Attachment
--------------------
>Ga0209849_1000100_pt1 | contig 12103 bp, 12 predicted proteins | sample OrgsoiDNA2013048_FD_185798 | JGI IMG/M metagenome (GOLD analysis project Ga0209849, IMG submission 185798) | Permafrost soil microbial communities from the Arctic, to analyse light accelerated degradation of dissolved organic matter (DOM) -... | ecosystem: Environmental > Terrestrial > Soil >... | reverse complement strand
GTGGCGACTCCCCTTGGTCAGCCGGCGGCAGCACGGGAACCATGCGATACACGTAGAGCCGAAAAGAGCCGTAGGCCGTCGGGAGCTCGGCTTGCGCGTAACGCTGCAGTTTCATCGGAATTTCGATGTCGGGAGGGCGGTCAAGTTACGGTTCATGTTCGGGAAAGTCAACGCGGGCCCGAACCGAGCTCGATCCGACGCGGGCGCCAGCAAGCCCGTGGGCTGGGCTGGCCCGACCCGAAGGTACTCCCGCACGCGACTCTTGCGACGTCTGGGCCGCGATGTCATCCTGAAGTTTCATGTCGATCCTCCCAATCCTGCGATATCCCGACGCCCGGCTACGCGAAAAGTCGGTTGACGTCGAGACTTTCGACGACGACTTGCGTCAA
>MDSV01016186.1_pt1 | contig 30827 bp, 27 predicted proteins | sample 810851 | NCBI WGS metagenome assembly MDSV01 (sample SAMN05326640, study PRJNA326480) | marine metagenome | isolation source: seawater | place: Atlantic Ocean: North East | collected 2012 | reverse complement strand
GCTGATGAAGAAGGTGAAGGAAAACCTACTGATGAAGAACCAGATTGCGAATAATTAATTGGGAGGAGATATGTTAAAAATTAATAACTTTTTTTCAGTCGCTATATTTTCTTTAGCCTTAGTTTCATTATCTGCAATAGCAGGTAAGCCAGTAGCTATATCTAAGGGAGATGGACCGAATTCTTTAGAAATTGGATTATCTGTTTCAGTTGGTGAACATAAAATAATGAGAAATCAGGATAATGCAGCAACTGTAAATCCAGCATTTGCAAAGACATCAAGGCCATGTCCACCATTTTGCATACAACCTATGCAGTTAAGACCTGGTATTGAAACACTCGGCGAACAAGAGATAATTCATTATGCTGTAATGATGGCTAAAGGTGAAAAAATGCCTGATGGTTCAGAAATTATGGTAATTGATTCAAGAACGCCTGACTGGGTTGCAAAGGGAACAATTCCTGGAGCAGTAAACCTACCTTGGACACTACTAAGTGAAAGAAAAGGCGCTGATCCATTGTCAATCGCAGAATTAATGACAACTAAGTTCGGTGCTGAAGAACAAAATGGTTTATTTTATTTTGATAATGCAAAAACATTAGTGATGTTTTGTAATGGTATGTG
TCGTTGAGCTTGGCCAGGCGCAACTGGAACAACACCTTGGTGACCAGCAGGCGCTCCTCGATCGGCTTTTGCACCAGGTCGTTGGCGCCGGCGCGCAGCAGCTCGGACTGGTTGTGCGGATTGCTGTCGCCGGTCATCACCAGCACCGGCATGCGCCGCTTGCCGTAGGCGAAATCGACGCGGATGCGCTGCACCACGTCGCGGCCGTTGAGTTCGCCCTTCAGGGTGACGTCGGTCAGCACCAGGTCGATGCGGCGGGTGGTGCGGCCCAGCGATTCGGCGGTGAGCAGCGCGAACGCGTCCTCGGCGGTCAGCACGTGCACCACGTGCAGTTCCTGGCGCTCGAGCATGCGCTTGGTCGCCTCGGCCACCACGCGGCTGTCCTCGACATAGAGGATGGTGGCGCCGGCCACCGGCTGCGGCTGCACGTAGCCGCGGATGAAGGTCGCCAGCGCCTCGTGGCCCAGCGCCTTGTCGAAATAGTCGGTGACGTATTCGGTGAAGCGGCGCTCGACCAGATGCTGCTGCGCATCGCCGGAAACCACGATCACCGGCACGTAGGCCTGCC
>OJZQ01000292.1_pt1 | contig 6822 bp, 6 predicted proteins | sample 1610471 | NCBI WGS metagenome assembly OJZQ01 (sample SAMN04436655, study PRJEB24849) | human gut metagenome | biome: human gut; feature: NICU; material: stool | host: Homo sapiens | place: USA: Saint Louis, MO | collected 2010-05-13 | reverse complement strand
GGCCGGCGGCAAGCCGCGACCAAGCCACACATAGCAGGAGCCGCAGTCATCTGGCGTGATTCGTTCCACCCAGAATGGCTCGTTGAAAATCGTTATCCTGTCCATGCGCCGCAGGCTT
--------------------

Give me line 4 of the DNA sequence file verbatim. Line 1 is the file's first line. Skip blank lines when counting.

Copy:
GCTGATGAAGAAGGTGAAGGAAAACCTACTGATGAAGAACCAGATTGCGAATAATTAATTGGGAGGAGATATGTTAAAAATTAATAACTTTTTTTCAGTCGCTATATTTTCTTTAGCCTTAGTTTCATTATCTGCAATAGCAGGTAAGCCAGTAGCTATATCTAAGGGAGATGGACCGAATTCTTTAGAAATTGGATTATCTGTTTCAGTTGGTGAACATAAAATAATGAGAAATCAGGATAATGCAGCAACTGTAAATCCAGCATTTGCAAAGACATCAAGGCCATGTCCACCATTTTGCATACAACCTATGCAGTTAAGACCTGGTATTGAAACACTCGGCGAACAAGAGATAATTCATTATGCTGTAATGATGGCTAAAGGTGAAAAAATGCCTGATGGTTCAGAAATTATGGTAATTGATTCAAGAACGCCTGACTGGGTTGCAAAGGGAACAATTCCTGGAGCAGTAAACCTACCTTGGACACTACTAAGTGAAAGAAAAGGCGCTGATCCATTGTCAATCGCAGAATTAATGACAACTAAGTTCGGTGCTGAAGAACAAAATGGTTTATTTTATTTTGATAATGCAAAAACATTAGTGATGTTTTGTAATGGTATGTG